Hi readers, it’s Emily and William here this week talking about quiet zones and making places accessible for everyone.

The reason we want to write about this is that I, Emily, recently read an article about Asda having a quiet time, between 2-3pm, for people to do their shopping on some days of the week and in all of its stores. Other supermarkets are also doing it, which is great. It means that they won’t play any music, have any announcements and even some stores will stop the tills from bleeping.

It’s really good for people who have hidden disabilities and get anxious about noise. They are also going to put in more changing places, hearing loops and other facilities to help people who have a disability.

It got us both thinking about other things which are done to help people manage public spaces. For example, the quiet zones on trains are really good, as long as everyone remembers to turn their phones off. It’s good to have a choice about where you sit because not everyone wants peace and quiet.

There are many cinemas and theatres now which have accessible performances, so it’s ok for people to make a bit of noise if they struggle to keep quiet or sit still for long periods of time.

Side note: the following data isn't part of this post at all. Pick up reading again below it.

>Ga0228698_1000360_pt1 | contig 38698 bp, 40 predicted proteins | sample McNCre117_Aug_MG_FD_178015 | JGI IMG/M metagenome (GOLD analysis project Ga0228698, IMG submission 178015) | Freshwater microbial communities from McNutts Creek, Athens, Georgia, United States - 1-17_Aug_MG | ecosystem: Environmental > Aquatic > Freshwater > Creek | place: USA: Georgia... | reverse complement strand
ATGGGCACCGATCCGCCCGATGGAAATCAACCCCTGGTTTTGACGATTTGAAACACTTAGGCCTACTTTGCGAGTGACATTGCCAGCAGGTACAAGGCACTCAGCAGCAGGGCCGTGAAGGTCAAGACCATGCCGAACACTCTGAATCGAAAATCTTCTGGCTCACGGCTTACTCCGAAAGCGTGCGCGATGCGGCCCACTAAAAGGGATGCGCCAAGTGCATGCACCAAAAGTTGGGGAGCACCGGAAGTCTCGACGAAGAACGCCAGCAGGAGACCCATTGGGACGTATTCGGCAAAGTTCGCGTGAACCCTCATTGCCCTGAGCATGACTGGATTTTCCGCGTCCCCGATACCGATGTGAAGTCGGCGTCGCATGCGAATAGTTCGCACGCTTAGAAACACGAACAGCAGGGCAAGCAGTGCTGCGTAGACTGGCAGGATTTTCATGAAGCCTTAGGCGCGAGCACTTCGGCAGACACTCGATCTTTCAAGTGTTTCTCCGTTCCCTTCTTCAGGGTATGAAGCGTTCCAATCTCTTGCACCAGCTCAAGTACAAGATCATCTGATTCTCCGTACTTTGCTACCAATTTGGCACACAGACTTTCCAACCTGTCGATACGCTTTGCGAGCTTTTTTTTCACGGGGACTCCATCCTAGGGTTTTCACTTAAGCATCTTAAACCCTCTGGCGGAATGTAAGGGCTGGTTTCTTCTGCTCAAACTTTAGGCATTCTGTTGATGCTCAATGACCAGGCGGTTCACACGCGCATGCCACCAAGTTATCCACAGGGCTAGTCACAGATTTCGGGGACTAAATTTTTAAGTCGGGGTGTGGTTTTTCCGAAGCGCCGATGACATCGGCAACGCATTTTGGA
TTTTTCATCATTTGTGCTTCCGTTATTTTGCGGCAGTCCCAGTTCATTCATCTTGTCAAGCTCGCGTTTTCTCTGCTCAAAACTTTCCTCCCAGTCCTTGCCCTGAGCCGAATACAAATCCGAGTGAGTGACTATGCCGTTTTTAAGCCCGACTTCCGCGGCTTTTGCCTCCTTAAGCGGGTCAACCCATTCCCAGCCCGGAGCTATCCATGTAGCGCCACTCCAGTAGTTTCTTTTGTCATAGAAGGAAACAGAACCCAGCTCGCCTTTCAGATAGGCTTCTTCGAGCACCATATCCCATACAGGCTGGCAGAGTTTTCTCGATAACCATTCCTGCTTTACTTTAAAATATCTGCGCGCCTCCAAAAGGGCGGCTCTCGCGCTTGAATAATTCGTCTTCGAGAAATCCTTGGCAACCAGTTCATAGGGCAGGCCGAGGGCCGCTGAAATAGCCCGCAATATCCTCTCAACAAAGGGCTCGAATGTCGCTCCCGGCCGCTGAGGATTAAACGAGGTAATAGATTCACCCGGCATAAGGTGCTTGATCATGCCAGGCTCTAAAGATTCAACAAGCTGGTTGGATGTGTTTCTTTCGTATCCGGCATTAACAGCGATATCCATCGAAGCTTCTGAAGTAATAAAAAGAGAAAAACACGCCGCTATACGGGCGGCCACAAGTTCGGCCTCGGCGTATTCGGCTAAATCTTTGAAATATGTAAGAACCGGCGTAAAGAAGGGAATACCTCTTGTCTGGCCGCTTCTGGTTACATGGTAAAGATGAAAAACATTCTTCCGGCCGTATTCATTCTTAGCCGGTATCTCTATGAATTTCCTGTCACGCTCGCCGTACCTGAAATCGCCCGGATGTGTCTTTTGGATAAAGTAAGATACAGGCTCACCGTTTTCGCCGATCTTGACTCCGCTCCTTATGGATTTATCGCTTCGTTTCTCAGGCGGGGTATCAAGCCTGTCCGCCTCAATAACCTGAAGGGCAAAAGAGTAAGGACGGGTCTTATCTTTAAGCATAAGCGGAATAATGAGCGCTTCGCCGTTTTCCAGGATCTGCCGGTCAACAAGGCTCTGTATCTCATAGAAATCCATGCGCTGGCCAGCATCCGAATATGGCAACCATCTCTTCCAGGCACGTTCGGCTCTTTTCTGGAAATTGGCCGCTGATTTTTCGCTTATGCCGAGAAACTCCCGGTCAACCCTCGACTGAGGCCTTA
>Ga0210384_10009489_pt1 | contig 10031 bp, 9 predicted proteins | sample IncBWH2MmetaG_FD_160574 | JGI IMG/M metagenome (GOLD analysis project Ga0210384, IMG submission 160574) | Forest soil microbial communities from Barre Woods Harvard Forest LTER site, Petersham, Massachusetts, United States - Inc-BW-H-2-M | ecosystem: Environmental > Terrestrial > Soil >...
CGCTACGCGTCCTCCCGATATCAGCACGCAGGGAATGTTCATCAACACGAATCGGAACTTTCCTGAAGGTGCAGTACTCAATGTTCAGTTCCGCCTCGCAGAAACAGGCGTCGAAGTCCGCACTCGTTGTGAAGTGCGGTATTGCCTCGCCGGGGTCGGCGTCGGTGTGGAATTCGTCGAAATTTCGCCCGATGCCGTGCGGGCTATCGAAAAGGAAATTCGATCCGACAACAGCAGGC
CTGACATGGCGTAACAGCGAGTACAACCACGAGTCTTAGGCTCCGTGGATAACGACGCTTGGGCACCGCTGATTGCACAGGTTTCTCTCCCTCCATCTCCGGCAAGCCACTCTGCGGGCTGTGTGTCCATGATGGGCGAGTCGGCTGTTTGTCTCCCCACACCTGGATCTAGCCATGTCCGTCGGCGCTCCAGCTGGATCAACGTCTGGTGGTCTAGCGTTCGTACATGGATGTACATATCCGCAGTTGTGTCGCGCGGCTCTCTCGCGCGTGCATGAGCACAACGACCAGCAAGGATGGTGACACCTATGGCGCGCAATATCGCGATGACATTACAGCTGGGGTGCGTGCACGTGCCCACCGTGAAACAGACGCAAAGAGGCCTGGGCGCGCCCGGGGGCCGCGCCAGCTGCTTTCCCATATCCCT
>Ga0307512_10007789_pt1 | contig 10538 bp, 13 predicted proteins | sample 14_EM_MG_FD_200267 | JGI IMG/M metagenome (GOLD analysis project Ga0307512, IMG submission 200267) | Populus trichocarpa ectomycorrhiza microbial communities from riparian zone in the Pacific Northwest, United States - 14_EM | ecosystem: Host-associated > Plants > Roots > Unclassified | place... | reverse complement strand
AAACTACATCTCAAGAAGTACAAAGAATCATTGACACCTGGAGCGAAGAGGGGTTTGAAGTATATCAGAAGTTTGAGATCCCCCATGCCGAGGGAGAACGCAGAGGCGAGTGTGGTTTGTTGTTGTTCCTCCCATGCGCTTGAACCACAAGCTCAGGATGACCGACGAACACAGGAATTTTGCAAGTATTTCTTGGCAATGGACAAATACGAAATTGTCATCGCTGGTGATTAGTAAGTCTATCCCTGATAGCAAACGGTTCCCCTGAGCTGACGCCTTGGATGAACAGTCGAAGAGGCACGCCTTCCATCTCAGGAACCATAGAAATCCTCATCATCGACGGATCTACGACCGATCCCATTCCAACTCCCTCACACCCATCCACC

Another way to help older people is to have adult only hotels, where people wanting a quiet holiday can go without worrying about lots of noisy children playing in the pool or screaming. Although it’s lovely to see children playing and making a noise, it might not be so much fun if you don’t know them and you just want to have a break away and read your book!

There are probably lots more ways to make spaces accessible and that’s a good thing.

The writers of the Our View column are supported in their editing by The Friendship Club– a project for adults with learning disabilities, run by People First Dorset.

Find out more at: https://www.peoplefirstdorset.org.uk/friendshipclub